KANSAS CITY, MO. – While the recession continues, many meat and poultry processors are agonizing over whether or not to invest resources in new product development efforts. One expert insists they should and that the benefits will be realized immediately, but more importantly in the future.

“Studies show companies that continue to invest strategically in both new product development and advertising during a downturn tend to increase their overall ability to recover, survive and profit in the future,” said Alan Turover of The Turover Strauss Group Inc., Springfield, Mo. As an expert on business strategies, trend identification and new product developments, Mr. Turover told MeatPoultry.com the question of whether or not to invest in R&D is common during economic downturns. Fortunately, history provides some pretty solid evidence for providing an answer – although that answer isn’t always comfortable for struggling companies to hear, he said.

New product development activities must be on target to succeed. History provides examples of this theory. “At the beginning of the depression, Post and Kellogg’s were roughly equally dominant in the breakfast cereal market,” Mr. Turover said. “Post answered your question [should meat and poultry companies remain active in new product development in this down economy] by cutting back on advertising and new business investment. Kellogg’s took the opposite approach, investing significantly in both advertising and new product development.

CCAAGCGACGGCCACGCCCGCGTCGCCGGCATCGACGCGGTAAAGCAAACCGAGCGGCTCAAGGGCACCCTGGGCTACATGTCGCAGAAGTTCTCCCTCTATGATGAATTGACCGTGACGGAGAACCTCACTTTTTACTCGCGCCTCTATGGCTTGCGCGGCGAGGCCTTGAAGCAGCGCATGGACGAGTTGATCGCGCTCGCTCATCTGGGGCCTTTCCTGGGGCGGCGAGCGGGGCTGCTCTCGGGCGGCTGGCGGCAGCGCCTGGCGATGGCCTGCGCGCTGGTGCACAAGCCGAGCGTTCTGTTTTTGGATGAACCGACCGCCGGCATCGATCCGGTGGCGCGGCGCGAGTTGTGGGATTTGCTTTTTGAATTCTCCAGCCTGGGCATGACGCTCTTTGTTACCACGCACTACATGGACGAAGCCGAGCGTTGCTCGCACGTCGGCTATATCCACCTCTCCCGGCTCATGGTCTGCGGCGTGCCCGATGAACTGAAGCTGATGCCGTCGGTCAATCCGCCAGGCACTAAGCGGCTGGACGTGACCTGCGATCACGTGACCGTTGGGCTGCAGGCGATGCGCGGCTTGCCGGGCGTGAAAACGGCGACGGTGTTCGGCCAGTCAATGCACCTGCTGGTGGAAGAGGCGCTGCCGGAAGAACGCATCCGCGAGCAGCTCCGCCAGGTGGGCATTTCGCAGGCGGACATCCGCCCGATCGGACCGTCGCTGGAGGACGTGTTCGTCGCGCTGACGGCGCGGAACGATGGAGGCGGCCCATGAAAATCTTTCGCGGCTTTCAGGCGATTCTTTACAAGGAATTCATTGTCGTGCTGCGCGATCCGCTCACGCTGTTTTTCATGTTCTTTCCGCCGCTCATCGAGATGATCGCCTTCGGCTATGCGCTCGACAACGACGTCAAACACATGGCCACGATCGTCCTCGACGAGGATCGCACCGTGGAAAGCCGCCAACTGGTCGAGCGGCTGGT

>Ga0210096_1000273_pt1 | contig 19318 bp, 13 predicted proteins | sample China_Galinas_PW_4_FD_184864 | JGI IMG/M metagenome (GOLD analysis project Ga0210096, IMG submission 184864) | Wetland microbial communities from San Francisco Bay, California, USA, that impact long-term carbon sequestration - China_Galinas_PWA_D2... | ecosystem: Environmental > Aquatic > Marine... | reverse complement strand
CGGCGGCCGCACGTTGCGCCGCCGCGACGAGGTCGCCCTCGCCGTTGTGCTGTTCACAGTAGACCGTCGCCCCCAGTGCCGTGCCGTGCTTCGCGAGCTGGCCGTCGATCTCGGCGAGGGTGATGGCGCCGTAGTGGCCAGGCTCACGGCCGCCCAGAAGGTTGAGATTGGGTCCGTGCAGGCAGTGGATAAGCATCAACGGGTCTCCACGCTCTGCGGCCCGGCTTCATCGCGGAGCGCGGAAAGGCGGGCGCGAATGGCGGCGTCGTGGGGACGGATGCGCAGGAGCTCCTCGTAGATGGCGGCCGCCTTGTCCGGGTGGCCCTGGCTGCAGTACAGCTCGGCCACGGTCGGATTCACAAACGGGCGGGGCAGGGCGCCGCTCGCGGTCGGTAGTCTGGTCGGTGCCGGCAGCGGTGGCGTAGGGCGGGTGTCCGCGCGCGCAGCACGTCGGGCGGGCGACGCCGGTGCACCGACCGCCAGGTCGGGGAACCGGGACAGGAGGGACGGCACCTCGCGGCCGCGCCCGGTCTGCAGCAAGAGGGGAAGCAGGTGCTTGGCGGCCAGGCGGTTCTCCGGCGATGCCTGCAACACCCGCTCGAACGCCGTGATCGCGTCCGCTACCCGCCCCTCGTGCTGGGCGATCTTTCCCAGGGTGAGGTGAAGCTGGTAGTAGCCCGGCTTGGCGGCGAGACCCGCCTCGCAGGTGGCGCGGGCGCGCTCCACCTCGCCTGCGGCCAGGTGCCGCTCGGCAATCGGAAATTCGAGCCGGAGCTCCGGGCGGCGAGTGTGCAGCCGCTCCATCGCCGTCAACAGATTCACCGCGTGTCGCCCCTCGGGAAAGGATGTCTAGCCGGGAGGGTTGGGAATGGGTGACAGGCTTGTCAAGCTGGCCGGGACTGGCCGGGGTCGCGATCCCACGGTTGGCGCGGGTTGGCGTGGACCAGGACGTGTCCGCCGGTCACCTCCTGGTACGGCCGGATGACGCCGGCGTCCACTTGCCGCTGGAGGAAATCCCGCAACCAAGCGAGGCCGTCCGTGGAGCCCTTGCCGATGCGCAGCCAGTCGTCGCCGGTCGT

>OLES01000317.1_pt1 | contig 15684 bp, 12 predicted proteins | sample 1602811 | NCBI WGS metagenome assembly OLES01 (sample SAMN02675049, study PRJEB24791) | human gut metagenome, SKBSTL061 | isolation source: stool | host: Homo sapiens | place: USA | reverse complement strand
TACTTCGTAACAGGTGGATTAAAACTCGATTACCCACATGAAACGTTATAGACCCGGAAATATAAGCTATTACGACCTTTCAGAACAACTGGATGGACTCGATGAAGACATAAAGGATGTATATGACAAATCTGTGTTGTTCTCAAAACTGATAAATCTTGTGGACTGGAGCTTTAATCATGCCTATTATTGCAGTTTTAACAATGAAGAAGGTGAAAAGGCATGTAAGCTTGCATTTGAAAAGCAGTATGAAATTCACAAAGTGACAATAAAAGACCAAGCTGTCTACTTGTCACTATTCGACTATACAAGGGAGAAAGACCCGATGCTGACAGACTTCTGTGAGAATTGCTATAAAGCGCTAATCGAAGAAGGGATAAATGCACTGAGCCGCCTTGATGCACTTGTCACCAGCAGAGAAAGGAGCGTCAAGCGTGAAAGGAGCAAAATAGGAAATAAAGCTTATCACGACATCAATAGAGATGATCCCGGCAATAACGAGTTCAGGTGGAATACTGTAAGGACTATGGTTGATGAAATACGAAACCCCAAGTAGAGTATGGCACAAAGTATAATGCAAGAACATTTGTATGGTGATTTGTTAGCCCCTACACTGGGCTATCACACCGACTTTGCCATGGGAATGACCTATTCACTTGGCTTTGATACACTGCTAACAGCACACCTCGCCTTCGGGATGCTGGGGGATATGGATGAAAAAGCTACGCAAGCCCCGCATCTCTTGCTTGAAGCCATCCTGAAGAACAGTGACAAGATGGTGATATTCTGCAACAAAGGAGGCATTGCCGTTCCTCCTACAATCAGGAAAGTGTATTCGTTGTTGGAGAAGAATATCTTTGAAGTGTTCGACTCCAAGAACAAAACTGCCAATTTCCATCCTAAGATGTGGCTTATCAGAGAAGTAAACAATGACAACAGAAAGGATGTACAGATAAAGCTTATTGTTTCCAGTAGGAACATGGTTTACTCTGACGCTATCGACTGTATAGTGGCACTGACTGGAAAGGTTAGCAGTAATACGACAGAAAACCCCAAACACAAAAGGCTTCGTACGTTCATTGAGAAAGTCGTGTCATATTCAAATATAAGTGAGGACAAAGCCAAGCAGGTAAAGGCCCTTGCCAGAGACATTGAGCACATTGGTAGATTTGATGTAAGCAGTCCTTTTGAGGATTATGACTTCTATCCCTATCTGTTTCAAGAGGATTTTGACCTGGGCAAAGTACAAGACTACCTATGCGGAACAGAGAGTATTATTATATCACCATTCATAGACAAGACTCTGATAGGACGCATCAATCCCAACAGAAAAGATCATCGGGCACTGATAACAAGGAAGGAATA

“The result was that Kellogg’s business soared and they have dominated the cereal category ever since,” he continued. “During that same general time period, Chrysler targeted Plymouth as a low-end car and was able to surpass Ford’s second-place automaker spot.”

Kraft also created an all-time best-seller by investing in Miracle Whip in 1933 and other major companies, including Apple, Proctor and Gamble, and Texas Instruments have created market changing successes by investing in new products during down periods, Mr. Turover said.

“Our own experience as an innovation, concept and development company in the food and beverage Industry is showing us that the industry leaders are not just blindly sticking with their old new product strategic plans,” he added. “They are requesting us to do ‘innovation tune-ups’ so they will be in synch with the current economic situation. Then, they are moving full-speed ahead to implement those revised plans.

“So, there is every reason to believe that strategically targeted new product efforts will pay dividends to meat and poultry processors,” Mr. Turover concluded.